Eye on Alice: Down the Rabbit Hole, Pt. 1

As we continue our ‘Eye on Alice’ series, we abandon the cover and move into the interior of the book.  The first important scene in the book is Alice’s descent into the rabbit hole.  Some Freudian-minded critics have described this scene as a metaphor for sex, but I think it far more apropriate to view it as a birth scene.  Like all newborns, Alice emerges into a world where the rules of adult society are not always logical or consistent.  In that sense Alice is an Everychild.  She is also Lewis Carroll himself, who, with his unconventional mind and unusual sexuality, must certainly have felt confused and appalled by the Victorian society in which he lived, with its jarring hypocrisy, sexual repression and the often topsy-turvy nature of its morality.  Alice of course follows the White Rabbit down the hole–the rabbit, with his white fur and officious manner, is the perfect animal to represent a Victorian doctor delivering the child into the new world.  And Alice appears to fall for ages, which could be considered something like a gestation period.  I think it’s fairly clear that Carroll intended the rabbit hole as a stand-in for birth.  These are some of the earliest versions of Alice’s encounter with the White Rabbit and her tumble down the rabbit hole:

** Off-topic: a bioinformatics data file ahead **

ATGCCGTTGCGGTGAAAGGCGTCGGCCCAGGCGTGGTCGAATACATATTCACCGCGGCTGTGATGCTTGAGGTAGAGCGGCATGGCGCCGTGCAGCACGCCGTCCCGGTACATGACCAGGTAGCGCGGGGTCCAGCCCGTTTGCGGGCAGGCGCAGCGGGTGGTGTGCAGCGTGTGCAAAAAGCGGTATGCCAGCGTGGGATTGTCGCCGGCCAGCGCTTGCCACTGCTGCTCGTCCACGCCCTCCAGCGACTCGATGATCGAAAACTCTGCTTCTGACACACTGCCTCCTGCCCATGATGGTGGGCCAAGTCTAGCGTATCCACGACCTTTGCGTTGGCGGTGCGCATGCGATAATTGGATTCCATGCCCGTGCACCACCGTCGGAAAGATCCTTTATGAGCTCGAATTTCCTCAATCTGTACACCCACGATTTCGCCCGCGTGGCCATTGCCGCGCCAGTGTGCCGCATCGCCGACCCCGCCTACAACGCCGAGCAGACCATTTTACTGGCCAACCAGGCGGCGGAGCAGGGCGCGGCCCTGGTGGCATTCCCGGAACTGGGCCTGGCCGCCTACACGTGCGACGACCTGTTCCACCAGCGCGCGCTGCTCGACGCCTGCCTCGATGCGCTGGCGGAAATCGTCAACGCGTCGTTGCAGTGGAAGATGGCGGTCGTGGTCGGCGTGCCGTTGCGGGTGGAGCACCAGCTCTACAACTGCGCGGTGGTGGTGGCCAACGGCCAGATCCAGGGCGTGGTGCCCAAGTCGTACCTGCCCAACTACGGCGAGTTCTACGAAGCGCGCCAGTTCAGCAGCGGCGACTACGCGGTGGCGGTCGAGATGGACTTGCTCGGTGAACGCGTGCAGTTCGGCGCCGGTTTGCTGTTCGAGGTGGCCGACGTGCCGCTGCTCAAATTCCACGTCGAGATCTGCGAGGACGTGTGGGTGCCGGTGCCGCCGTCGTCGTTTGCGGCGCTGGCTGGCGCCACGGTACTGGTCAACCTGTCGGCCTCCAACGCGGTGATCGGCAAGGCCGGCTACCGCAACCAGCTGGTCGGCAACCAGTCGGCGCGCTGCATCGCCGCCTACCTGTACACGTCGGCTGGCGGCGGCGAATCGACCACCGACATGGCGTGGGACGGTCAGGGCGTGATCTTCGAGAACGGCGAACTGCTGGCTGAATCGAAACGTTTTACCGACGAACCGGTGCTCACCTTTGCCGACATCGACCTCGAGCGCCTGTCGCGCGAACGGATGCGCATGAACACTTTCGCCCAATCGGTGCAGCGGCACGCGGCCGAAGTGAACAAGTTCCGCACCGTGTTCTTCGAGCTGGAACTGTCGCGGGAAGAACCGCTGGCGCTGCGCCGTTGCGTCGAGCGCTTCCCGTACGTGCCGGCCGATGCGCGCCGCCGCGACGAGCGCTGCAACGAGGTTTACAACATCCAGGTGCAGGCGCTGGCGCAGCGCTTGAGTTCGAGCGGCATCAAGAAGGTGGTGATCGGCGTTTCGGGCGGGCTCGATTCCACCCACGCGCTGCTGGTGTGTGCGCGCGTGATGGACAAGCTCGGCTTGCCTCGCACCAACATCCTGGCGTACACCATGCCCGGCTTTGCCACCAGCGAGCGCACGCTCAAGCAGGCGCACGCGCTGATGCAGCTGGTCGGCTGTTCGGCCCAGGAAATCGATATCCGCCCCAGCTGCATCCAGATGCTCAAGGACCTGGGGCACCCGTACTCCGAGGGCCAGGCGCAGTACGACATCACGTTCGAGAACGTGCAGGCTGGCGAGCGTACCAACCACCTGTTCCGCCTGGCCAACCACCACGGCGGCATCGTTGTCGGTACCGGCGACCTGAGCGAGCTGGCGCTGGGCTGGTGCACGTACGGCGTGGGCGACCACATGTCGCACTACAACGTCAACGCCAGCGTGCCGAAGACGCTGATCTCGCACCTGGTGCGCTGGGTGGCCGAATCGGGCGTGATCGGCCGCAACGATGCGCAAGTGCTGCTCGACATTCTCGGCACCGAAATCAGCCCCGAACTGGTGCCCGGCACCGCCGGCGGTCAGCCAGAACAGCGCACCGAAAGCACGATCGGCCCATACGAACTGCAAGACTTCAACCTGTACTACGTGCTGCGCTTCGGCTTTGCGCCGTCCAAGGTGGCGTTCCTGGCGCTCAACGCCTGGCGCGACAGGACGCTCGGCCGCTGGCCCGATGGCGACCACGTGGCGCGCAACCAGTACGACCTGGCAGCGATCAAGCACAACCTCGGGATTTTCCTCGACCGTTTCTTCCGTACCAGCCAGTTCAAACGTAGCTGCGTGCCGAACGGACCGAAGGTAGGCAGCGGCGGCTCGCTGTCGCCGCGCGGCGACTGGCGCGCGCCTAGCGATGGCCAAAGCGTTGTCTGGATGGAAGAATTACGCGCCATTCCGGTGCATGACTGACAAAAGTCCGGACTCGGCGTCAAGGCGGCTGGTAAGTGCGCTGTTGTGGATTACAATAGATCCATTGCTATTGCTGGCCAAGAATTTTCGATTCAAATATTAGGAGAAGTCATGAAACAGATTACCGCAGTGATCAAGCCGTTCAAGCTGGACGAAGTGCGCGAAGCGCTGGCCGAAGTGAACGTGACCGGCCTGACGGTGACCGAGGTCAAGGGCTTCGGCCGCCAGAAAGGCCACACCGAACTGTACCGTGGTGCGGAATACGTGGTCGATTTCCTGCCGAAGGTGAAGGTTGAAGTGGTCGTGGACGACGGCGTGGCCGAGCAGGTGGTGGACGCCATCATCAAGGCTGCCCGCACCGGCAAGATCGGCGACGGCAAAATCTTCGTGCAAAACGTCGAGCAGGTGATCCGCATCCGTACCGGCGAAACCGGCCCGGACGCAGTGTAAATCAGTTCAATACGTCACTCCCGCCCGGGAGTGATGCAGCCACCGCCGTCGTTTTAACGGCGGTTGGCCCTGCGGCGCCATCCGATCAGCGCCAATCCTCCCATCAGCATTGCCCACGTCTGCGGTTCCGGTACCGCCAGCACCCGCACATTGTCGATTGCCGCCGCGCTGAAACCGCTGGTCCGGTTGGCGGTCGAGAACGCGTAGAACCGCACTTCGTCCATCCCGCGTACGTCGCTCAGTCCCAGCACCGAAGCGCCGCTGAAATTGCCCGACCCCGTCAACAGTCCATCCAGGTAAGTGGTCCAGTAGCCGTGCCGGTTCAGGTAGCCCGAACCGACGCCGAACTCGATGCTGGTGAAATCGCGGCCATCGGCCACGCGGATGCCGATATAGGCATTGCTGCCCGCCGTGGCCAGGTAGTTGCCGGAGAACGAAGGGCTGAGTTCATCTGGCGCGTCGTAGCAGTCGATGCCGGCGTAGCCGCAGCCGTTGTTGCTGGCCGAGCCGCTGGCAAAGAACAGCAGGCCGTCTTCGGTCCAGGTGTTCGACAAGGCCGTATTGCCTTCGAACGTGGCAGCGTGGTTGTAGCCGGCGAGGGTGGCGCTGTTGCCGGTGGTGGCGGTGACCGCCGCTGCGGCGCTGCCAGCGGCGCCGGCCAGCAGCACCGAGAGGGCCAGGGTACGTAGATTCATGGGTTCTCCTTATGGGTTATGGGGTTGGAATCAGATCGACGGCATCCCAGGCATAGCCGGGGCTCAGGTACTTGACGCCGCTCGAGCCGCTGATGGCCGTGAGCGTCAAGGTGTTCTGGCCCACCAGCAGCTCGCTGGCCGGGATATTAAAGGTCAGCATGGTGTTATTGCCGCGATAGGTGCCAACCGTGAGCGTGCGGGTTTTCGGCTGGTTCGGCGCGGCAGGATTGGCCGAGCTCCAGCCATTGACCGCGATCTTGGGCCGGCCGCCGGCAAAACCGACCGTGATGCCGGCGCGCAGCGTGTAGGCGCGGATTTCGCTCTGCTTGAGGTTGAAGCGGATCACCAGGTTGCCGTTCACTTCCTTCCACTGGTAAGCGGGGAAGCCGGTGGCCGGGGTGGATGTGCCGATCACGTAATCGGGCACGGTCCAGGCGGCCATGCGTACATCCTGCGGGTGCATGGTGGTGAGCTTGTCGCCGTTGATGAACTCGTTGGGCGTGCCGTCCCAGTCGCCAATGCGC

a-l-bowley-alice

A. L. Bowley – Alice and the White Rabbit

Bessie Pease Gutmann - Alice and White Rabbit (1907)

Bessie Pease Gutmann – Alice and White Rabbit (1907)

Mabel Lucie Atwell - Alice and the White Rabbit (1910)

Mabel Lucie Atwell – Alice and the White Rabbit (1910)

Maria L. Kirk - Down the Rabbit-Hole (1907)

Maria L. Kirk – Down the Rabbit-Hole (1907)

Michael Hague - Down the Rabbit-Hole (1985)

Michael Hague – Down the Rabbit-Hole (1985)

Wikipedia: Bessie Pease Gutmann

Wikipedia: Mabel Lucie Atwell

Wikipedia: Michael Hague

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